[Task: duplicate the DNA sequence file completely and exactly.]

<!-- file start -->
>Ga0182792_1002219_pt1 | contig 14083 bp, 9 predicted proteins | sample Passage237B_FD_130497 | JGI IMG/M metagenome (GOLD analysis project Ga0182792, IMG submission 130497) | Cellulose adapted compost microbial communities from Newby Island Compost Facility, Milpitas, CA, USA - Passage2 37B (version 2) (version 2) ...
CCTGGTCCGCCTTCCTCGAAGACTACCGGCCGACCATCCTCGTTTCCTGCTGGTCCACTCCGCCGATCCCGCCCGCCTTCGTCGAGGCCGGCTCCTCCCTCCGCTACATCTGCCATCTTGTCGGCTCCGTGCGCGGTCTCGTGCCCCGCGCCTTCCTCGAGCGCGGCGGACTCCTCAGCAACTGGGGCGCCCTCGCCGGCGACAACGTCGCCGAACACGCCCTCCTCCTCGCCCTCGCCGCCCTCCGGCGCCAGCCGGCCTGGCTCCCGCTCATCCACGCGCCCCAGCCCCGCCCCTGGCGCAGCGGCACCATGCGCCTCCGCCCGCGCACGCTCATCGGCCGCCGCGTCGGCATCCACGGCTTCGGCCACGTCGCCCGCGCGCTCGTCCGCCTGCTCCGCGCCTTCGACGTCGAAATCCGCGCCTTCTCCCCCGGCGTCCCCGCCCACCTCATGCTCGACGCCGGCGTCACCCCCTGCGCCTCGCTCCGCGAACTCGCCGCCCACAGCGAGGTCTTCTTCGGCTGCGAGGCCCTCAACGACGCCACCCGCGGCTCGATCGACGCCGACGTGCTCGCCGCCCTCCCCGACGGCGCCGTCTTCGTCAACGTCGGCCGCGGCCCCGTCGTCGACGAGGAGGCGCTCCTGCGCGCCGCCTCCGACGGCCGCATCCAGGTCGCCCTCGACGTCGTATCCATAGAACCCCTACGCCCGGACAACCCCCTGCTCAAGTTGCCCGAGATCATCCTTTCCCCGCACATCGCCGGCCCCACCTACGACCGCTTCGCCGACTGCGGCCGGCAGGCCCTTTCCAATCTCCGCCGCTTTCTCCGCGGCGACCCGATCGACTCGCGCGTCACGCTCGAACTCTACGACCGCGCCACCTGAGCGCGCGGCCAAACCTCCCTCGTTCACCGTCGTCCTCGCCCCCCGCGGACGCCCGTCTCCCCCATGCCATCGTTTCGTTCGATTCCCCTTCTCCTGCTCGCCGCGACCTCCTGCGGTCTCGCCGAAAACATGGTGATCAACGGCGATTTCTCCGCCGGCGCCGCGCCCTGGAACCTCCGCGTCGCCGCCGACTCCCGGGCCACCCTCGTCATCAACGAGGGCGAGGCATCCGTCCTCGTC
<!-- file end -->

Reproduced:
>Ga0182792_1002219_pt1 | contig 14083 bp, 9 predicted proteins | sample Passage237B_FD_130497 | JGI IMG/M metagenome (GOLD analysis project Ga0182792, IMG submission 130497) | Cellulose adapted compost microbial communities from Newby Island Compost Facility, Milpitas, CA, USA - Passage2 37B (version 2) (version 2) ...
CCTGGTCCGCCTTCCTCGAAGACTACCGGCCGACCATCCTCGTTTCCTGCTGGTCCACTCCGCCGATCCCGCCCGCCTTCGTCGAGGCCGGCTCCTCCCTCCGCTACATCTGCCATCTTGTCGGCTCCGTGCGCGGTCTCGTGCCCCGCGCCTTCCTCGAGCGCGGCGGACTCCTCAGCAACTGGGGCGCCCTCGCCGGCGACAACGTCGCCGAACACGCCCTCCTCCTCGCCCTCGCCGCCCTCCGGCGCCAGCCGGCCTGGCTCCCGCTCATCCACGCGCCCCAGCCCCGCCCCTGGCGCAGCGGCACCATGCGCCTCCGCCCGCGCACGCTCATCGGCCGCCGCGTCGGCATCCACGGCTTCGGCCACGTCGCCCGCGCGCTCGTCCGCCTGCTCCGCGCCTTCGACGTCGAAATCCGCGCCTTCTCCCCCGGCGTCCCCGCCCACCTCATGCTCGACGCCGGCGTCACCCCCTGCGCCTCGCTCCGCGAACTCGCCGCCCACAGCGAGGTCTTCTTCGGCTGCGAGGCCCTCAACGACGCCACCCGCGGCTCGATCGACGCCGACGTGCTCGCCGCCCTCCCCGACGGCGCCGTCTTCGTCAACGTCGGCCGCGGCCCCGTCGTCGACGAGGAGGCGCTCCTGCGCGCCGCCTCCGACGGCCGCATCCAGGTCGCCCTCGACGTCGTATCCATAGAACCCCTACGCCCGGACAACCCCCTGCTCAAGTTGCCCGAGATCATCCTTTCCCCGCACATCGCCGGCCCCACCTACGACCGCTTCGCCGACTGCGGCCGGCAGGCCCTTTCCAATCTCCGCCGCTTTCTCCGCGGCGACCCGATCGACTCGCGCGTCACGCTCGAACTCTACGACCGCGCCACCTGAGCGCGCGGCCAAACCTCCCTCGTTCACCGTCGTCCTCGCCCCCCGCGGACGCCCGTCTCCCCCATGCCATCGTTTCGTTCGATTCCCCTTCTCCTGCTCGCCGCGACCTCCTGCGGTCTCGCCGAAAACATGGTGATCAACGGCGATTTCTCCGCCGGCGCCGCGCCCTGGAACCTCCGCGTCGCCGCCGACTCCCGGGCCACCCTCGTCATCAACGAGGGCGAGGCATCCGTCCTCGTC